Derr: Great points by both Corey and Gregory but I’m going to be the minority here. Call me crazy but I believe Jones still has some things to do before he can be categorized as “unbeatable”. Here’s why.

Jones certainly has an impressive track record but has defeated overrated opponents in Ryan Bader and a washed up Quinton “Rampage” Jackson. Of course Jones defeated Mauricio “Shogun” Rua for UFC gold but an injury also played its toll in that bout. In his bout again Lyoto Machida, Jones was exposed.

Evans (Dave Mandel/Sherdog)

While Jones found a way to win like he always does, he’ll need to be on the top of his game to walk out of Atlanta with gold wrapped around his waist.

If there’s anyone who knows how to defeat Jones it’s Evans who spent a large portion of his career training with “Bones”.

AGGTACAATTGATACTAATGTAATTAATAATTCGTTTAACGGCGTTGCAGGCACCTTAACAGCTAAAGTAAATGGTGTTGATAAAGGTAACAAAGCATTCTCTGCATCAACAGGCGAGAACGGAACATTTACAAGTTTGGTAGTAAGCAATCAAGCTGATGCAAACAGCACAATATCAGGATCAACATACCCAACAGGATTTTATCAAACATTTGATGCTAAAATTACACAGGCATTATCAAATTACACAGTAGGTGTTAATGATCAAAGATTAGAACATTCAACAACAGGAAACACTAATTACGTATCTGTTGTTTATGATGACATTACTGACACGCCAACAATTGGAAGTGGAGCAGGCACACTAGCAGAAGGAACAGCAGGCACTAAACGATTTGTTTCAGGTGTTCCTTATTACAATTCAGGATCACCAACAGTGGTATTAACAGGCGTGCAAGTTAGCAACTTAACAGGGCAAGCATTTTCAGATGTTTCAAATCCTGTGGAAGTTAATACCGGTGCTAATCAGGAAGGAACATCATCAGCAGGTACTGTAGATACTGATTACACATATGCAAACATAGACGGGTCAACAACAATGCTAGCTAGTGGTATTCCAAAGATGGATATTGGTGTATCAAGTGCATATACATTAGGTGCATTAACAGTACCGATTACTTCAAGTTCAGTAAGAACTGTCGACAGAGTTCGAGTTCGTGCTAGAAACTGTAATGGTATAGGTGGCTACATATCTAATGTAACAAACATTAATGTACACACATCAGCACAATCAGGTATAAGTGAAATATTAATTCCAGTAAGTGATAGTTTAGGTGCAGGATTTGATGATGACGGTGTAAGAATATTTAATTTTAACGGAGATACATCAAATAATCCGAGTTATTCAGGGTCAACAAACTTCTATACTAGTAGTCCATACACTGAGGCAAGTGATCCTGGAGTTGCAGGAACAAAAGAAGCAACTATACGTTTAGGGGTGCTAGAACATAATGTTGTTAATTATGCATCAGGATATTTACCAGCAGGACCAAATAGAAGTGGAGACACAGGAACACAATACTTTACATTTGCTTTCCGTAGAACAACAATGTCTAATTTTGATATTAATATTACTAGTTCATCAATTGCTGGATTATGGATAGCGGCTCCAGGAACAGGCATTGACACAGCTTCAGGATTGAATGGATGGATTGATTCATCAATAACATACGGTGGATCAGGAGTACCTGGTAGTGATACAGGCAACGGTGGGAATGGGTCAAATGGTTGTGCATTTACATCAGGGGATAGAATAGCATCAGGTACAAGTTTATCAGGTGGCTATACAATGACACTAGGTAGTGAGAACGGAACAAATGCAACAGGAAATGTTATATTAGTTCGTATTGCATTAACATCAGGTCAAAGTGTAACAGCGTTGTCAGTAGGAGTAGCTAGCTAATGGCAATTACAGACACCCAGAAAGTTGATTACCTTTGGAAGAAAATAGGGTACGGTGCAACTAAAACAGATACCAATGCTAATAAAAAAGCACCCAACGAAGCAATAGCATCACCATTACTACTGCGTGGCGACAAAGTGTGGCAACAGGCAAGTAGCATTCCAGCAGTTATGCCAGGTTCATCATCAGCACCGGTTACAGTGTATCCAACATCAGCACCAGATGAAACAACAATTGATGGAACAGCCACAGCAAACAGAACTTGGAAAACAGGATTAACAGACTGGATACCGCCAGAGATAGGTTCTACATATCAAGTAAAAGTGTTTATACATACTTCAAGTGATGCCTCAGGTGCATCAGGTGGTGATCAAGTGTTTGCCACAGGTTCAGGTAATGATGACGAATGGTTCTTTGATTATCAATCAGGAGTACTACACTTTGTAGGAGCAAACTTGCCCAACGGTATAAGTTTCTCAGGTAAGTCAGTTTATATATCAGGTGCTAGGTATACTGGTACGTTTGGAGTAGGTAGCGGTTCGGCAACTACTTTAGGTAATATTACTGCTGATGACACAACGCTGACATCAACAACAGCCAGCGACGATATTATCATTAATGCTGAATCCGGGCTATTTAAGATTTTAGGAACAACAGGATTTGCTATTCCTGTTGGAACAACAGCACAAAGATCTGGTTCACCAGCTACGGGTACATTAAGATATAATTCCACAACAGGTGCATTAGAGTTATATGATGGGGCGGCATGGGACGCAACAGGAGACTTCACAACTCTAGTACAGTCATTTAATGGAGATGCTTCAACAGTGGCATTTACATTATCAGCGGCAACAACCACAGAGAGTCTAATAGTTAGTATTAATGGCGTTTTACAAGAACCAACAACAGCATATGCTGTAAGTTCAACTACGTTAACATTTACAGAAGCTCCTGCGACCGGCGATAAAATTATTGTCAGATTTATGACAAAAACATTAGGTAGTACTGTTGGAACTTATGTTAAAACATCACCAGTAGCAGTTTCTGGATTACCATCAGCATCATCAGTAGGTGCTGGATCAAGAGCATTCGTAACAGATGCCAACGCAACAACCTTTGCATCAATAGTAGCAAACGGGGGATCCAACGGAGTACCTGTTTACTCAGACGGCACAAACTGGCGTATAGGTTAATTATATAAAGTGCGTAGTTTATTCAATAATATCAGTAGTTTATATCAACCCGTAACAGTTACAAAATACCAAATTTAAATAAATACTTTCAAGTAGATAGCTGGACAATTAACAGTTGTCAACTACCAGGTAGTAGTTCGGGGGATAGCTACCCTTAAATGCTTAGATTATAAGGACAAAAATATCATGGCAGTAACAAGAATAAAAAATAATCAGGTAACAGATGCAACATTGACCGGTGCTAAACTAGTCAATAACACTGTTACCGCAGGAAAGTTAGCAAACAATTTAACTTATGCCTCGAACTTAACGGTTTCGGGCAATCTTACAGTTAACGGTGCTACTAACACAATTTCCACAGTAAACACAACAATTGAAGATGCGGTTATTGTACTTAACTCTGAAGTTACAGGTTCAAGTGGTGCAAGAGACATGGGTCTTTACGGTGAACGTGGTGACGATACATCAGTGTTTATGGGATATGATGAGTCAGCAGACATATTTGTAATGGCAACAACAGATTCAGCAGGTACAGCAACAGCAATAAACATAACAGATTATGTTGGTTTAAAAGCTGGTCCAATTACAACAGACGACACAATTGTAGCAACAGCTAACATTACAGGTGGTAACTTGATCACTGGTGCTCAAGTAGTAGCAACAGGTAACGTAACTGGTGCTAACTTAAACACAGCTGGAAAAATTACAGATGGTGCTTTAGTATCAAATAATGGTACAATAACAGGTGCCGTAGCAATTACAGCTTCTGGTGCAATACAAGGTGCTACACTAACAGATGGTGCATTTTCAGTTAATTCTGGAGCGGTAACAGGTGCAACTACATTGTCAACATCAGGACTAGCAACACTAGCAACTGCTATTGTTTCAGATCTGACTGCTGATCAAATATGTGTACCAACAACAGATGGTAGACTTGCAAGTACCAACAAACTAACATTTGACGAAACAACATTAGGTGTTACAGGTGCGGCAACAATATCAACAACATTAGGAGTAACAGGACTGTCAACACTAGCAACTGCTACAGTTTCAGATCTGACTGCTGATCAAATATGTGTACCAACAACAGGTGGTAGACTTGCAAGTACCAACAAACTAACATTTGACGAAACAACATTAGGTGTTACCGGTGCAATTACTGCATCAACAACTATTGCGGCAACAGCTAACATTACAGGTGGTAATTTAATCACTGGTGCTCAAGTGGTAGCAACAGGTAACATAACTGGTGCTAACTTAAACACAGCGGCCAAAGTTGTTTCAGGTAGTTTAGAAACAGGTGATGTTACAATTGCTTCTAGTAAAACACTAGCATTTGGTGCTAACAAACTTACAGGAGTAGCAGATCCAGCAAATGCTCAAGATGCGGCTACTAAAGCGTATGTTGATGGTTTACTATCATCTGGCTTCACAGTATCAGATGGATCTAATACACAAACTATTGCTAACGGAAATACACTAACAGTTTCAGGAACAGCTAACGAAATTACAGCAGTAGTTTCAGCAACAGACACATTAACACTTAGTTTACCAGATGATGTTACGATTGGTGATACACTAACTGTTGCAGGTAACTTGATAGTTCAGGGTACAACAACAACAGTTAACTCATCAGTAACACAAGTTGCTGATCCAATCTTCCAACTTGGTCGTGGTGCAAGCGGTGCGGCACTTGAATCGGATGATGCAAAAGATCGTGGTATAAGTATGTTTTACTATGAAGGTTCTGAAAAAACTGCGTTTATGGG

Therefore, I expect this bout to be finished no sooner than the fourth round as even Rampage found a way to battle it out with Jones. Evans won’t want to stand with the lengthier opponent in Jones as his tools on his feet largely outmatch his own.

If Evans can put Jones on his back and control the pace of the bout, I believe he has a great chance of lasting the full 25 minutes. Here, I believe we see Evans win back his long-awaited title and prove to the world that he is the top dog in the 205-pound weight division.

Top photo: Jon Jones (Dave Mandel/Sherdog)

About The Author

Corey Adams
Staff Writer